Could Canada’s sound decision lead to a new approach on non-traditional marks? The Canadian Intellectual Property Office (CIPO) has long struggled with concepts related to registrations for non-traditional trademarks.
Shane Hardy and Brie Lastman
When poking fun at a rival becomes infringement – lessons from the Specsavers/Asda dispute
Co-published editorialCountry Correspondents
Domain name management
Important changes to ‘.ca’ dispute resolution policy make it more accessible to trademark owners
Faced with a range of domain name variations, brand owners doing business in China need to carefully consider their selection methodology
In the ever-expanding online world, brand owners need to be ready to fight infringement at the top and second levels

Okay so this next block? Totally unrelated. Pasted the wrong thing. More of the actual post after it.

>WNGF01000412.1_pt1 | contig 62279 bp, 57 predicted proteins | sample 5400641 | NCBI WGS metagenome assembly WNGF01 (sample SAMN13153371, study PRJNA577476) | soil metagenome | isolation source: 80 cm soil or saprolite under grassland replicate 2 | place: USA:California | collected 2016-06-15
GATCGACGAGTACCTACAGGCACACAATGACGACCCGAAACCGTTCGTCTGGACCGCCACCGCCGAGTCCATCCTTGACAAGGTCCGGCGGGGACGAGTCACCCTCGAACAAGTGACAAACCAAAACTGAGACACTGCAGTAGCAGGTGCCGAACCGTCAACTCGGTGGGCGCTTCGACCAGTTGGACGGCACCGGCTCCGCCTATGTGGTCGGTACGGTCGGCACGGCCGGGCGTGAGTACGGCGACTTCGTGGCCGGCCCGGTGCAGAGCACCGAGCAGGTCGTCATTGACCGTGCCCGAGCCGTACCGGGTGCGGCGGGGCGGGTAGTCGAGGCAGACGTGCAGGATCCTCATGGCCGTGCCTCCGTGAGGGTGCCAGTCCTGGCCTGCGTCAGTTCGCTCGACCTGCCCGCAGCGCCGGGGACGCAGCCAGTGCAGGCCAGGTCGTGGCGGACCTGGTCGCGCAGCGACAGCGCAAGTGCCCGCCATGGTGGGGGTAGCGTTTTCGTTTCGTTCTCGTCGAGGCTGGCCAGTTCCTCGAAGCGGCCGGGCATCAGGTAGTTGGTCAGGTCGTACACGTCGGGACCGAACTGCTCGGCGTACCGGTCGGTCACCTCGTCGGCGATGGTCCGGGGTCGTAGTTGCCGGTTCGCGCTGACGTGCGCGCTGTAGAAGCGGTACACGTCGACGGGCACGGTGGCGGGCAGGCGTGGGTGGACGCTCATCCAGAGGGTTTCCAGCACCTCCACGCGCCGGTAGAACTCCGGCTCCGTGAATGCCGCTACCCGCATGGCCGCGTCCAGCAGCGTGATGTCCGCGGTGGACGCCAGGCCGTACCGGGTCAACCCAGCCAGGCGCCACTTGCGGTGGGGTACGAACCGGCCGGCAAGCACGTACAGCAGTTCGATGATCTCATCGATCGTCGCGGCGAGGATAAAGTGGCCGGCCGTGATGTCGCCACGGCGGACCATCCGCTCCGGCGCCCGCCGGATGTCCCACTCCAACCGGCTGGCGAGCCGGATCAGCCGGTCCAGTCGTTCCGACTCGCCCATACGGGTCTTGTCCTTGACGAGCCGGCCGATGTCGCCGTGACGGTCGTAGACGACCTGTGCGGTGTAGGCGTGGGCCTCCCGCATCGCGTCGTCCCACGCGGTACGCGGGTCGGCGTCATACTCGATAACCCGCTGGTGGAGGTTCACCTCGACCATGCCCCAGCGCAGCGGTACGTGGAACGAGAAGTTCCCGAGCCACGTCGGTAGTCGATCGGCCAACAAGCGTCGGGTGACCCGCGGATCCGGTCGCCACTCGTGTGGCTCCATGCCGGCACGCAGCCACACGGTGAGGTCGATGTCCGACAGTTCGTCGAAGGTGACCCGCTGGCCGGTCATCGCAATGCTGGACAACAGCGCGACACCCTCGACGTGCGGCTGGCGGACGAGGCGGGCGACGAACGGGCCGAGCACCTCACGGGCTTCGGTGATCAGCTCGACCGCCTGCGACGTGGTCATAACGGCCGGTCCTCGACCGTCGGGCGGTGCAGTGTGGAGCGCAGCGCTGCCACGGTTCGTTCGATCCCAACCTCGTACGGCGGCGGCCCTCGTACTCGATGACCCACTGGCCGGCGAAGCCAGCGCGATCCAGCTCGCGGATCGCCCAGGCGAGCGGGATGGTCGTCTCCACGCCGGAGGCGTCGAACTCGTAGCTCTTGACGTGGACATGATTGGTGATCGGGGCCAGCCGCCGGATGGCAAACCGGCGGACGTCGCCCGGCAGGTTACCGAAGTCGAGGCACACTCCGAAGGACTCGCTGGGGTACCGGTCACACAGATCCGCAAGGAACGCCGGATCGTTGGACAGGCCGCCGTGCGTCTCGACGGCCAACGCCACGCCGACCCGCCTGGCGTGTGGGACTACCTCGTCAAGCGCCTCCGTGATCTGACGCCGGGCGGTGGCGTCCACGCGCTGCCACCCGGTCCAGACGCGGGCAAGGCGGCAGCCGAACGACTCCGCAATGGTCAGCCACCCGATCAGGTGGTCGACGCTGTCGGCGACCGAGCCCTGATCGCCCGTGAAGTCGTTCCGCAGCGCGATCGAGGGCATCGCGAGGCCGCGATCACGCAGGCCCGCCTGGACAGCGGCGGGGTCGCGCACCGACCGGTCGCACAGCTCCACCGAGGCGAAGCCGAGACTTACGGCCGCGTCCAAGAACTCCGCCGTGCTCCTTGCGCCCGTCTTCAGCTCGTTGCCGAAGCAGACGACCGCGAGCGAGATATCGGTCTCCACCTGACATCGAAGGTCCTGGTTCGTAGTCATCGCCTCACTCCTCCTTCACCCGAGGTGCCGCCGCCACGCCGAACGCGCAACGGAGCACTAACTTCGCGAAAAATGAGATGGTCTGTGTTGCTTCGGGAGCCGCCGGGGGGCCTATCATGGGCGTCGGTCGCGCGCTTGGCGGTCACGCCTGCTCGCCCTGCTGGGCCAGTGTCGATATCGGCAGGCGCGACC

In addition to a clear ‘.in’ Domain Dispute Resolution Policy, the courts have laid down some consistent guidelines for the treatment of domain name disputes
In creating a domain name strategy, brand owners need to ensure they are taking a national and international perspective
With the advent of new gTLDS, brand owners need to create a multi-faceted domain name management strategy
While the Romanian Top-Level Domain Authority oversees the country’s domains, brand owners should consider whether to utilise its dispute resolution procedures or utilise other methods
A range of national domains are available in Russia, with disputes between IP owners and domain name administrators played out in the courts
The United Kingdom is one of the most cost-effective jurisdictions in which to deal with domain name abuses
Preparing for the impact of new gTLDs on domain name management in the United States